The agile methodology, like many concepts, is based on an “ideal” setting or environment. In the agile domain this usually constitutes a 100% co-located team of generalists who have unfettered access to the primary business stakeholder. Working in an ideal environment makes sense when you are describing theory, but organizations can find this perfect environment unachievable due to basic business constraints: resource skill sets, location, and time allocation. These constraints present barriers to agile adoption, can hinder productivity, cause frustration amongst the team, and can lead to project failure.
To mitigate constraints and foster the development of a simulated ideal environment agile development teams should incorporate the role of the business analyst.
The introduction of business analysts into their agile software development methodology may seem counterintuitive to Agile practitioners. After all, agile purists have been saying for years to cut detailed requirements gathering cycles out of the equation and rely on direct communication between users and developers. What some do not realize is that business analysts do more than elicit requirements and these unique skills not only adapt well to the agile methodology, but greatly improve it. In their role of developing requirements business analysts have built up core competencies such has effectively communicating with distributed resources, facilitation/elicitation, as well as a deep understanding of an organization’s business environment and enterprise architecture.
Each of these core competencies brings a unique value to agile projects. They should be leveraged whenever possible to mitigate many of the risks that agile projects traditionally face:
- Working with co-located teams
- The lack of “generalist” resources available to agile projects
- Waste caused by miscommunication with the business
- Alignment with enterprise architecture and business strategy
In reality, business analysts are not “agile road blocks”, but resources who agile practitioners can put to work.
Bring Remote Resources into the Mix
More and more businesses are adopting a ‘virtual office’ where employees work from home or remote locations. Unfortunately, this is bad news for agile teams who have become dependant on in person communication. Today’s agile development teams need to adapt to this reality, finding ways to replicate the face-to-face communication that a successful implementation of the development methodology demands.
For the business analysts these challenges are nothing new and have been overcome in the waterfall world by applying highly tuned and specialized collaboration techniques, such as business process diagrams, context models, and use cases which can also succeed in the agile environment. Through the construction of models and the introduction of basic requirements collaboration techniques, JAD sessions and virtual stand up meetings, the BA can open up lines of communication between co-located and remote resources. In this way the BA can work to simulate the team room environment using software tools and collaboration techniques to replace the whiteboards and index cards.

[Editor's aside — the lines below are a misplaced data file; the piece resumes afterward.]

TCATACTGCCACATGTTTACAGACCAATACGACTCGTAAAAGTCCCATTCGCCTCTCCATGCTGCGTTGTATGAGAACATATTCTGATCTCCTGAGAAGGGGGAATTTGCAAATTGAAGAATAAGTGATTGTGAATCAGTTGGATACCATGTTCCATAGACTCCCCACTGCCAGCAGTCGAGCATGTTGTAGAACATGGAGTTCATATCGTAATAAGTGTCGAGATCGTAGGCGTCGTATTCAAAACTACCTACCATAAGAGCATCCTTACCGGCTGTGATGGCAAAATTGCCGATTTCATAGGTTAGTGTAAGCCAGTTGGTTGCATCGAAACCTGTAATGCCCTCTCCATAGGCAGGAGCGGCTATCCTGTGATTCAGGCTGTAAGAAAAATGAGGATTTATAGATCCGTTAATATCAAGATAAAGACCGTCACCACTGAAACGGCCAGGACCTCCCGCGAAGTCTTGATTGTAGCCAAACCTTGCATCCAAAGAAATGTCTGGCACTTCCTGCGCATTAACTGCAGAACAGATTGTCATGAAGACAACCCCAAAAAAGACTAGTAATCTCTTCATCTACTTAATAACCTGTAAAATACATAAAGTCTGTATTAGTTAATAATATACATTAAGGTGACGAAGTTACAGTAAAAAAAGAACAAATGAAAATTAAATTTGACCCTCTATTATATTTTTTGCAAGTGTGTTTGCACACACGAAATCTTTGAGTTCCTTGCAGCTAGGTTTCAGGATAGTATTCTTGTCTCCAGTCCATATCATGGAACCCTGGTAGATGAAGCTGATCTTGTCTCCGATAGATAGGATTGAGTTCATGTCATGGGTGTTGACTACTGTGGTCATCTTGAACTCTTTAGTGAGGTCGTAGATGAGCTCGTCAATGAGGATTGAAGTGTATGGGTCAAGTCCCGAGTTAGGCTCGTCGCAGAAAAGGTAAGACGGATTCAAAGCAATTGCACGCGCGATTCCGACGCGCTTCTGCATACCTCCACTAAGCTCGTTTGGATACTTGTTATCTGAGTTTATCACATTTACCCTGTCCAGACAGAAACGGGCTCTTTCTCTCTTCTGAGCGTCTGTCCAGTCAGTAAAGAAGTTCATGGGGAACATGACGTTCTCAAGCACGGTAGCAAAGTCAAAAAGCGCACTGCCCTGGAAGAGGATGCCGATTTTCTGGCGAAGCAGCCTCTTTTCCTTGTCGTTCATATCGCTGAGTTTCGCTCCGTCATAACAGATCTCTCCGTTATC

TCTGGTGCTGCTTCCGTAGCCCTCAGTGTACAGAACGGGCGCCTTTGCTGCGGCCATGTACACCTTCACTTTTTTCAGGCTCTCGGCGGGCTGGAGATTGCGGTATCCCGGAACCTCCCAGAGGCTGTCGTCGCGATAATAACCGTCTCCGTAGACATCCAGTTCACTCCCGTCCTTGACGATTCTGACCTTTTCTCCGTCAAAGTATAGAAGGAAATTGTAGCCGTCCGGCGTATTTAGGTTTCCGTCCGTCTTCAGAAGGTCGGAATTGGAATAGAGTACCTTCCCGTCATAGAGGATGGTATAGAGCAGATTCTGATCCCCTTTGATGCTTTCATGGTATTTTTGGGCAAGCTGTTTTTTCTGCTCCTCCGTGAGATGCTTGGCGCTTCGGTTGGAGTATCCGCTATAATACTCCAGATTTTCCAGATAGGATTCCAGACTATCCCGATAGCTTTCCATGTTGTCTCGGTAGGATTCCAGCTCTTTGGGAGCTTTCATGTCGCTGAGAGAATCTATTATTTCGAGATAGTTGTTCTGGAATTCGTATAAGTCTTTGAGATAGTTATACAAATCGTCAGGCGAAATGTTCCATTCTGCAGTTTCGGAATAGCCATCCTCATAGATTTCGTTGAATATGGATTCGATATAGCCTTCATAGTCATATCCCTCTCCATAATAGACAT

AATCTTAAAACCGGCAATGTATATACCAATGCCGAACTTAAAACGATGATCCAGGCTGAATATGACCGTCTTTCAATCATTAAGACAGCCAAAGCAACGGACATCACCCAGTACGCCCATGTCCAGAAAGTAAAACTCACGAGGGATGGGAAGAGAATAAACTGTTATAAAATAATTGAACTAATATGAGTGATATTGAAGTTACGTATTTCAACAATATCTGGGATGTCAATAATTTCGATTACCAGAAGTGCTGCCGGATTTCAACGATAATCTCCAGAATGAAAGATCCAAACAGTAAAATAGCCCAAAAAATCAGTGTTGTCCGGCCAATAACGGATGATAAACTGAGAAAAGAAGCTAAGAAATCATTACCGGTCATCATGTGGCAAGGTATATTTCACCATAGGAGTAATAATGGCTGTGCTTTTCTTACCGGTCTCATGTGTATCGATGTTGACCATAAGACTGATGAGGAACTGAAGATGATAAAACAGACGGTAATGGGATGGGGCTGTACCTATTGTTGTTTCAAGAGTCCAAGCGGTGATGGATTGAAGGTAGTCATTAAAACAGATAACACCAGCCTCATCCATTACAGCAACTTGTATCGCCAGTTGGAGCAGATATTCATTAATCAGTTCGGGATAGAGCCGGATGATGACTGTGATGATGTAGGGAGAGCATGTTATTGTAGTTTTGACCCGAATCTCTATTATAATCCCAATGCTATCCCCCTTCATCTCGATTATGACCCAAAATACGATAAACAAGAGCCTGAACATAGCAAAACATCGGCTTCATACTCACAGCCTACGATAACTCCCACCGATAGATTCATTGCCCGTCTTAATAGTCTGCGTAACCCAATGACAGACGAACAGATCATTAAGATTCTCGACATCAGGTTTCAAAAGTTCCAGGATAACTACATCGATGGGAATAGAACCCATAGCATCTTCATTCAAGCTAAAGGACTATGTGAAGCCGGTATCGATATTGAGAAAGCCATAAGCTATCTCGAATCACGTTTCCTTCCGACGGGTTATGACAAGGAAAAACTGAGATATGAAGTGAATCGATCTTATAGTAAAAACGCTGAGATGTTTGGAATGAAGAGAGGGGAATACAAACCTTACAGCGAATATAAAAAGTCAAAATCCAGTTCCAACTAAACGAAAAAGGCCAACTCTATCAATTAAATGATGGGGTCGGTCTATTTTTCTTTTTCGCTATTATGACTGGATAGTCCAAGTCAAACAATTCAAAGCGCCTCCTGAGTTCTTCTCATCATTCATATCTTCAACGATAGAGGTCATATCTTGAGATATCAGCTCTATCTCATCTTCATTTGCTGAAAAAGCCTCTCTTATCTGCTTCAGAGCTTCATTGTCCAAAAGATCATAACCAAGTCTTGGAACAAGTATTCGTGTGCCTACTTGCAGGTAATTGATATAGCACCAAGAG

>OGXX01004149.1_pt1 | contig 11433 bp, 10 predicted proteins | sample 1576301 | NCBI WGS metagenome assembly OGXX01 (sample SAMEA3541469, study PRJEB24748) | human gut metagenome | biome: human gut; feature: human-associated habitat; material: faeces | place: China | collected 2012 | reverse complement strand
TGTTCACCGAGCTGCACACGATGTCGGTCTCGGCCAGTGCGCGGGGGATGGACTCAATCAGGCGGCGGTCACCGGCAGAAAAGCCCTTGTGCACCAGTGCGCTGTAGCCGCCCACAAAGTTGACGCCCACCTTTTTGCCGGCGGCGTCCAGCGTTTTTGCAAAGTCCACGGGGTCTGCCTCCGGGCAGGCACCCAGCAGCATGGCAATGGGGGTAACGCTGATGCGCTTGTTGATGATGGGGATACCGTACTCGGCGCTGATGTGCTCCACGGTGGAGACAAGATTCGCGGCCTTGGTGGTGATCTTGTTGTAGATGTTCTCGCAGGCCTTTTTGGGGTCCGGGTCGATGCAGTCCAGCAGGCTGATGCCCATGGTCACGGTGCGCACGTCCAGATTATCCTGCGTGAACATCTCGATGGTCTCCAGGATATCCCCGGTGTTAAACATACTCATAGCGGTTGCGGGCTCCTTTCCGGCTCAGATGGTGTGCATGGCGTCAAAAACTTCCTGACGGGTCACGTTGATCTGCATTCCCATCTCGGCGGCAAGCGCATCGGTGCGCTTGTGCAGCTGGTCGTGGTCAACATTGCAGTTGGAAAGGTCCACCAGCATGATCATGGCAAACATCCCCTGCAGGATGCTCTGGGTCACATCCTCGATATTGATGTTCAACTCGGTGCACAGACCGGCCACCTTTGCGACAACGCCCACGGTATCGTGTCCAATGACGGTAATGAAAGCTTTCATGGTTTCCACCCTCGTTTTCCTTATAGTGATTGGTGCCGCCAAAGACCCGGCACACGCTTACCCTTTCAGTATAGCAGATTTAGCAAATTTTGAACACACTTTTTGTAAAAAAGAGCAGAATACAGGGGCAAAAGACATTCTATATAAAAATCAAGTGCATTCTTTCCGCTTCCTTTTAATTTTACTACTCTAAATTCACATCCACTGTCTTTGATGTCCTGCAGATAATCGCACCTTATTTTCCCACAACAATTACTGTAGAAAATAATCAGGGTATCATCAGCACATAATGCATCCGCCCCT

Put Specialists to Work
A small group of generalists, individuals who hold multiple roles on a project (design, develop, test, and deployment), are the ideal team for projects following the agile methodology. Unfortunately, generalists are far and few between making them difficult to hire. At the same time training generalists is not easier, requiring employees to complete multiple projects in numerous roles to build their skill sets. In most organizations not all agile project team members will be generalists. For agile projects to succeed without the benefit of generalists they need a bridge builder, someone who can work and communicate across multiple disciplines while ultimately keeping concerns of the business in the forefront.
Business analysts bring a breadth of knowledge to bear on software projects. In their role as a communicator and liaison they are tasked to work with developers, testers, implementers, managers, and almost all roles in the software development lifecycle. This interaction has given them a wide breadth of knowledge over the entire SDLC. While they may not know all of the intricacies related to the tasks associated with these roles or be able to perform them on their own, they can provide a bridge of communication to resources that can. The use of generalists on agile projects is ideal, because they have a depth of project experience and knowledge that increases their productivity.